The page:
The FBI Newark Field Office’s Cyber Crimes Task Force is investigating the case with valuable assistance from the Jersey City Police Department, New Jersey State Police, Newark IRS Criminal Investigation, and international partners from European Cyber Crime Centre of Europol, National Police Agency of Japan, Gendarmerie Nationale Cyberspace Command of France, National Crime Agency and South West Regional Organized Crime Unit of the United Kingdom, Kantonspolizei Zürich of Switzerland, High-Tech Crime Unit of the Dutch Police Services Agency of the Netherlands, Bundeskriminalamt and Landeskriminalamt of Germany, Mossos d’Esquadra Police Department of Spain, Norwegian Police Service of Norway, and Swedish Police Authority of Sweden.
The government is represented by Assistant U.S. Attorneys Andrew M. Trombly and David E. Malagold for the District of New Jersey’s Cybercrime Unit in Newark; Assistant U.S. Attorney Elizabeth Aloi for the District of Columbia’s Fraud, Public Corruption, and Civil Rights Section; and Trial Attorneys Jessica C. Peck, Benjamin Proctor, and Jorge Gonzalez of the Criminal Division’s Computer Crime and Intellectual Property Section (CCIPS).
The FBI Tampa Field Office and Orlando Resident Agency, along with Assistant U.S. Attorney Chauncey Bratt for the Middle District of Florida and CCIPS Trial Attorneys Christen Gallagher and Alison Zitron, made critical contributions to the case. The FBI Washington Field Office and Metropolitan Police Department also provided valuable assistance.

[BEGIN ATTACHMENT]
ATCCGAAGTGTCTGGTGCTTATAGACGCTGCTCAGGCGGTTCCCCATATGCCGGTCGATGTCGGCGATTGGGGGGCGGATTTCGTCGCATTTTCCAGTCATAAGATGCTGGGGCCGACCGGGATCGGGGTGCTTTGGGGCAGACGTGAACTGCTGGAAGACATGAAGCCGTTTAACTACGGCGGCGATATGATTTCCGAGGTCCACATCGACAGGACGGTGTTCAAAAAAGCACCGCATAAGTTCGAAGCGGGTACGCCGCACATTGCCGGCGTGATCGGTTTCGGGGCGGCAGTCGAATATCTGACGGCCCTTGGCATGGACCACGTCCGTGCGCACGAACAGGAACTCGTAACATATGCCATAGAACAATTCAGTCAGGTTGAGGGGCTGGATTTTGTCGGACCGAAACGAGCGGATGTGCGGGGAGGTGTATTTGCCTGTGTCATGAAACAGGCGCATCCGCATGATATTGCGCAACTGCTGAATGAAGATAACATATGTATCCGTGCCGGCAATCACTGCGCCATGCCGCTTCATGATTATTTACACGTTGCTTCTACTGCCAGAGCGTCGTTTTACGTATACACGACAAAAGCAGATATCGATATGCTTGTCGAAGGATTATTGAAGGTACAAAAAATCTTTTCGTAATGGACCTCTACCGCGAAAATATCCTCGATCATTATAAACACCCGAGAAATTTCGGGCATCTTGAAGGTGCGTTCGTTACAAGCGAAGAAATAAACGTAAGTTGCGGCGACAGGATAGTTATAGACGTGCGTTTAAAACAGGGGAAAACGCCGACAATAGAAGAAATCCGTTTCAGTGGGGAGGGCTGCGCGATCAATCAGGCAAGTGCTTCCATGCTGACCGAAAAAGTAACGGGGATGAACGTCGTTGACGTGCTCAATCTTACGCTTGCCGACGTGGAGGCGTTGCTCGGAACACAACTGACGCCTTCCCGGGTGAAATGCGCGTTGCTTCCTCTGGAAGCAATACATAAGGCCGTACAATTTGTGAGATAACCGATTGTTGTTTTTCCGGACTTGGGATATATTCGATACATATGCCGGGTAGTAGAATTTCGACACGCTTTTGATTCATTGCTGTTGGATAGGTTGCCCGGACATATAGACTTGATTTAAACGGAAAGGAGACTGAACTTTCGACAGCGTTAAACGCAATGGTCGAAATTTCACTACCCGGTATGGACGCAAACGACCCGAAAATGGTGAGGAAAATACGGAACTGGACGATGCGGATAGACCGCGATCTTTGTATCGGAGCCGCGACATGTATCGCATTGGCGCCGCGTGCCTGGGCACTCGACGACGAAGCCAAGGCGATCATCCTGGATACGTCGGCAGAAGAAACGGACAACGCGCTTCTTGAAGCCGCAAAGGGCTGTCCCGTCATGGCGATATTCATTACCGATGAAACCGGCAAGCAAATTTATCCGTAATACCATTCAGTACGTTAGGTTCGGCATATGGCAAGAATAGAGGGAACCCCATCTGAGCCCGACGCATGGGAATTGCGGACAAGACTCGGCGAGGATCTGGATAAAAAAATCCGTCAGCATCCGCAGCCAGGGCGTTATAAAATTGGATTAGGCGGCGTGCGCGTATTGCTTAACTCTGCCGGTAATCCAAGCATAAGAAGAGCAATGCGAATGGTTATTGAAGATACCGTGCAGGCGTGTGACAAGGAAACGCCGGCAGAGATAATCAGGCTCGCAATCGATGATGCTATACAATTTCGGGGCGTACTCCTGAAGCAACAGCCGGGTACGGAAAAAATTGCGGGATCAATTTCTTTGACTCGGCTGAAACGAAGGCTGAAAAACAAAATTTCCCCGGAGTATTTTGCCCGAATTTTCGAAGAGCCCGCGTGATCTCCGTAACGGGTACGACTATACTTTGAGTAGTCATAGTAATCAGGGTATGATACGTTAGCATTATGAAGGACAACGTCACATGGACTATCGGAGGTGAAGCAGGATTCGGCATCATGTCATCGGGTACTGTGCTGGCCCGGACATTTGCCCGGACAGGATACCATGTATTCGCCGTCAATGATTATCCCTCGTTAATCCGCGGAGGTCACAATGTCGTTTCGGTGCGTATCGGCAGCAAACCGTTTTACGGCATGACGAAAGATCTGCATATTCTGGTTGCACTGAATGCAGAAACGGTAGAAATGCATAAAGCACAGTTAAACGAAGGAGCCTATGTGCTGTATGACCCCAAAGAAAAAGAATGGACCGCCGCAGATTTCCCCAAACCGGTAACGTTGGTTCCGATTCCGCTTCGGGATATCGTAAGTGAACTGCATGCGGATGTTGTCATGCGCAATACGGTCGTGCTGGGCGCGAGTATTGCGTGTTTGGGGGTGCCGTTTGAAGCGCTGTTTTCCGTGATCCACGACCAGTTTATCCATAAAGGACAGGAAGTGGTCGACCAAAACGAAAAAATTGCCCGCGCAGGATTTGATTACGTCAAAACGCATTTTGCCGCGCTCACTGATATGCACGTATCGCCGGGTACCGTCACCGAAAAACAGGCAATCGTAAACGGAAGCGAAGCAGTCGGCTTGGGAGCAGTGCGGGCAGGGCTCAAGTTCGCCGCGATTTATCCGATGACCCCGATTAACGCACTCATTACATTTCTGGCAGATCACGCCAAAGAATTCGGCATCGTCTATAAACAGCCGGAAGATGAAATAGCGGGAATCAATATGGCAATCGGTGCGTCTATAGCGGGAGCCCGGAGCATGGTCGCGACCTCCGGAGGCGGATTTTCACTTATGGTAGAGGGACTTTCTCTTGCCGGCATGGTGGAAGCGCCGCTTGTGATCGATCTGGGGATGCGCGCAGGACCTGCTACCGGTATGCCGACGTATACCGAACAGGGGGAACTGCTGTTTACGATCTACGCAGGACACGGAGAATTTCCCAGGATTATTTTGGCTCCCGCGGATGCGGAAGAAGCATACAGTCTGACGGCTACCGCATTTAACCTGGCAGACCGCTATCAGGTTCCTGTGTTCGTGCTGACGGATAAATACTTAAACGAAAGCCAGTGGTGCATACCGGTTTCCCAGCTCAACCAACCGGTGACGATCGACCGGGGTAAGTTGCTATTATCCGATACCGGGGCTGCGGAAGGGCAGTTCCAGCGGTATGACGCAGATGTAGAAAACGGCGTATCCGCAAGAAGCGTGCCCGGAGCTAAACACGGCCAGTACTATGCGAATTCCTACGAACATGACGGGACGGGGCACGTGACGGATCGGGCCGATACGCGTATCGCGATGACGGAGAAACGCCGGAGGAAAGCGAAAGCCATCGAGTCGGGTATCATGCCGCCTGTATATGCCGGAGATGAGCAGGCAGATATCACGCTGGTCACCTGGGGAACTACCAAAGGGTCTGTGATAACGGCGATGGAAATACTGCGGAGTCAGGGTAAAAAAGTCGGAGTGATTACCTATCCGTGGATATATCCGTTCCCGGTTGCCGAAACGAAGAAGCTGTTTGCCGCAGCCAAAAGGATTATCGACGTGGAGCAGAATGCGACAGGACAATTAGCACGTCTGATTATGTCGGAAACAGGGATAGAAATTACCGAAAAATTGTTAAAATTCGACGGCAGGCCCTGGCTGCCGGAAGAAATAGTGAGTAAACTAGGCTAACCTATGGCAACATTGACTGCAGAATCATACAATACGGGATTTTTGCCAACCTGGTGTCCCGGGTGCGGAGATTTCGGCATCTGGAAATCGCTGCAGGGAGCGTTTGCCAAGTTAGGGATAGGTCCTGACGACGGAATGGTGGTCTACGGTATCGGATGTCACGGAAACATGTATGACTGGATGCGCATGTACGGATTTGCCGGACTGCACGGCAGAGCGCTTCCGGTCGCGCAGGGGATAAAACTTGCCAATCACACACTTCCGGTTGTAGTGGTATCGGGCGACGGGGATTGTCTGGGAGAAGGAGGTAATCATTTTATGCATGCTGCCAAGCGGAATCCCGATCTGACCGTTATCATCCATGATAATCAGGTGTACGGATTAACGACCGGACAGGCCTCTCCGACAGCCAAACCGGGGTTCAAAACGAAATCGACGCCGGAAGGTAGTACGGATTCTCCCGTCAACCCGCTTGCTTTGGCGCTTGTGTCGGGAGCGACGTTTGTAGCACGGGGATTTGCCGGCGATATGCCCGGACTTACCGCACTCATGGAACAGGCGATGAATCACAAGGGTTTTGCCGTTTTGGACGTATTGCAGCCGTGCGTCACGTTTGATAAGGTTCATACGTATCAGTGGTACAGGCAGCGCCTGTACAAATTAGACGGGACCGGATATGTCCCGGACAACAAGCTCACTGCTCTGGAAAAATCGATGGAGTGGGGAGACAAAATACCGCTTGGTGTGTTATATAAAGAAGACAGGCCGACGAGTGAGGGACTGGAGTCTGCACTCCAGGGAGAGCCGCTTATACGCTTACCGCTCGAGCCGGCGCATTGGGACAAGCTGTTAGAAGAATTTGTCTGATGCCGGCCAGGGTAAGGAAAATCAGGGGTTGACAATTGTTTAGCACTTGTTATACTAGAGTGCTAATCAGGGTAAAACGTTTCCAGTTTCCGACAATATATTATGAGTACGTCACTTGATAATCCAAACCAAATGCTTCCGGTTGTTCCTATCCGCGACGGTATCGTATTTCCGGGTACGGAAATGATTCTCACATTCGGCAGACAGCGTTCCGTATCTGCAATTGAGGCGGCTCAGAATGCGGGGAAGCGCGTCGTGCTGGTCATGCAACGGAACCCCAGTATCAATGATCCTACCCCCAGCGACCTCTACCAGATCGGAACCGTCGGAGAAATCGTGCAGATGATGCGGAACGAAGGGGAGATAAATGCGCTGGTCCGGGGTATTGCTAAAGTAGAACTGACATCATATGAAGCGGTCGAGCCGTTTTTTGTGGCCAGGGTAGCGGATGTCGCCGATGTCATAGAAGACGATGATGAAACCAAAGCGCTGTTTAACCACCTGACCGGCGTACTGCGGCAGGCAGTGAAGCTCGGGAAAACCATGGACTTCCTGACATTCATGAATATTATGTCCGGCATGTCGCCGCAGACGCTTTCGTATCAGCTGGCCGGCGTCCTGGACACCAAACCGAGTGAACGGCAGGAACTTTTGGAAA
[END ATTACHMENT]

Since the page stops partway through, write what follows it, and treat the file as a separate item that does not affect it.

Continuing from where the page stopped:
The Justice Department’s Office of International Affairs and National Security Division also provided significant assistance.
Victims of LockBit, Babuk, Conti, or Hive ransomware should contact their local FBI field office for further information. For additional information on ransomware, including the LockBit, Babuk, and Hive variants, please visit www.StopRansomware.gov.
The U.S. Department of the Treasury’s Office of Foreign Assets Control (OFAC) today announced that it is designating the defendant for his role in launching cyberattacks against U.S. law enforcement, businesses, and critical infrastructure.
The Department of State has also announced an award of up to $10 million for information that leads to the apprehension of this defendant. Information that may be eligible for this award can be submitted at tips.fbi.gov or RewardsForJustice.net. Congress established the Transnational Organized Crime Rewards Program in 2013 to support law enforcement efforts to dismantle transnational criminal organizations and bring their leaders and members to justice. The Department of State’s Bureau of International Narcotics and Law Enforcement Affairs manages the program in coordination with other U.S. federal agencies.